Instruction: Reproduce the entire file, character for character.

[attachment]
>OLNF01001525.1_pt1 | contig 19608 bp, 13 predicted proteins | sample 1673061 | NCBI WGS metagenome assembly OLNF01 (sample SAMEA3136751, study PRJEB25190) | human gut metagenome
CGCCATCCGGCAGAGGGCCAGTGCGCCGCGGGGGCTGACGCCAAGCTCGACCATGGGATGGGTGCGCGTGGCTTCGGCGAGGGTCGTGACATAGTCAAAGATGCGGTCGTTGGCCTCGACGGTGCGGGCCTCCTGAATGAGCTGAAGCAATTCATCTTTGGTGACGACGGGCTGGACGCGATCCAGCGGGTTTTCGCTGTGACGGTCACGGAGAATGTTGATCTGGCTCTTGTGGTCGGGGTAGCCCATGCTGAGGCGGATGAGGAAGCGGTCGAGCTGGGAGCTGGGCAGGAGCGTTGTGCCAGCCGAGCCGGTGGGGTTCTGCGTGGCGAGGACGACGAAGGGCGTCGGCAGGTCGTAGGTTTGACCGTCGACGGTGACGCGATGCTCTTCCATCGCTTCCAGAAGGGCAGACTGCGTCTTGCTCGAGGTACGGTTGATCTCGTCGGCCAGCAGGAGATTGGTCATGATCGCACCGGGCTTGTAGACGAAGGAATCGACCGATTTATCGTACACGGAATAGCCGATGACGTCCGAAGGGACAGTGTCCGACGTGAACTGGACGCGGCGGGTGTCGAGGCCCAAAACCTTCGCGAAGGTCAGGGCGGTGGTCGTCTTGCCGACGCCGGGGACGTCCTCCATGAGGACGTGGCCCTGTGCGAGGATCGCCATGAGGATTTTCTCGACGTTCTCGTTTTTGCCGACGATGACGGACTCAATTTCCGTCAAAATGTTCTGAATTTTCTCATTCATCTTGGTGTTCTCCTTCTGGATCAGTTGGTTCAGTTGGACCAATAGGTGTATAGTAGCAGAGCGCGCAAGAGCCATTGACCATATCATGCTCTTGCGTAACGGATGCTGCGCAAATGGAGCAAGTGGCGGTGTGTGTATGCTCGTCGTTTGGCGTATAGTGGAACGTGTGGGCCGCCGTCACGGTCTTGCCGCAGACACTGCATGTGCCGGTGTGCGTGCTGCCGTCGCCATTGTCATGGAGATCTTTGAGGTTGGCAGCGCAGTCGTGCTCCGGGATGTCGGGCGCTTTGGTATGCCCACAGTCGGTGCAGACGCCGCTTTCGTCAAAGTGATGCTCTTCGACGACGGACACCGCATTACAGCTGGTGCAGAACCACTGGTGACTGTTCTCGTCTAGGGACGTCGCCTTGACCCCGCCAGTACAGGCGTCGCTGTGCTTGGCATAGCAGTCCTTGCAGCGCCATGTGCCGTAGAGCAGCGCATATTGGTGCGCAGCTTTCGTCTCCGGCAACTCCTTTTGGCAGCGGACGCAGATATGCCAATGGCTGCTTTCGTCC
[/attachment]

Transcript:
>OLNF01001525.1_pt1 | contig 19608 bp, 13 predicted proteins | sample 1673061 | NCBI WGS metagenome assembly OLNF01 (sample SAMEA3136751, study PRJEB25190) | human gut metagenome
CGCCATCCGGCAGAGGGCCAGTGCGCCGCGGGGGCTGACGCCAAGCTCGACCATGGGATGGGTGCGCGTGGCTTCGGCGAGGGTCGTGACATAGTCAAAGATGCGGTCGTTGGCCTCGACGGTGCGGGCCTCCTGAATGAGCTGAAGCAATTCATCTTTGGTGACGACGGGCTGGACGCGATCCAGCGGGTTTTCGCTGTGACGGTCACGGAGAATGTTGATCTGGCTCTTGTGGTCGGGGTAGCCCATGCTGAGGCGGATGAGGAAGCGGTCGAGCTGGGAGCTGGGCAGGAGCGTTGTGCCAGCCGAGCCGGTGGGGTTCTGCGTGGCGAGGACGACGAAGGGCGTCGGCAGGTCGTAGGTTTGACCGTCGACGGTGACGCGATGCTCTTCCATCGCTTCCAGAAGGGCAGACTGCGTCTTGCTCGAGGTACGGTTGATCTCGTCGGCCAGCAGGAGATTGGTCATGATCGCACCGGGCTTGTAGACGAAGGAATCGACCGATTTATCGTACACGGAATAGCCGATGACGTCCGAAGGGACAGTGTCCGACGTGAACTGGACGCGGCGGGTGTCGAGGCCCAAAACCTTCGCGAAGGTCAGGGCGGTGGTCGTCTTGCCGACGCCGGGGACGTCCTCCATGAGGACGTGGCCCTGTGCGAGGATCGCCATGAGGATTTTCTCGACGTTCTCGTTTTTGCCGACGATGACGGACTCAATTTCCGTCAAAATGTTCTGAATTTTCTCATTCATCTTGGTGTTCTCCTTCTGGATCAGTTGGTTCAGTTGGACCAATAGGTGTATAGTAGCAGAGCGCGCAAGAGCCATTGACCATATCATGCTCTTGCGTAACGGATGCTGCGCAAATGGAGCAAGTGGCGGTGTGTGTATGCTCGTCGTTTGGCGTATAGTGGAACGTGTGGGCCGCCGTCACGGTCTTGCCGCAGACACTGCATGTGCCGGTGTGCGTGCTGCCGTCGCCATTGTCATGGAGATCTTTGAGGTTGGCAGCGCAGTCGTGCTCCGGGATGTCGGGCGCTTTGGTATGCCCACAGTCGGTGCAGACGCCGCTTTCGTCAAAGTGATGCTCTTCGACGACGGACACCGCATTACAGCTGGTGCAGAACCACTGGTGACTGTTCTCGTCTAGGGACGTCGCCTTGACCCCGCCAGTACAGGCGTCGCTGTGCTTGGCATAGCAGTCCTTGCAGCGCCATGTGCCGTAGAGCAGCGCATATTGGTGCGCAGCTTTCGTCTCCGGCAACTCCTTTTGGCAGCGGACGCAGATATGCCAATGGCTGCTTTCGTCC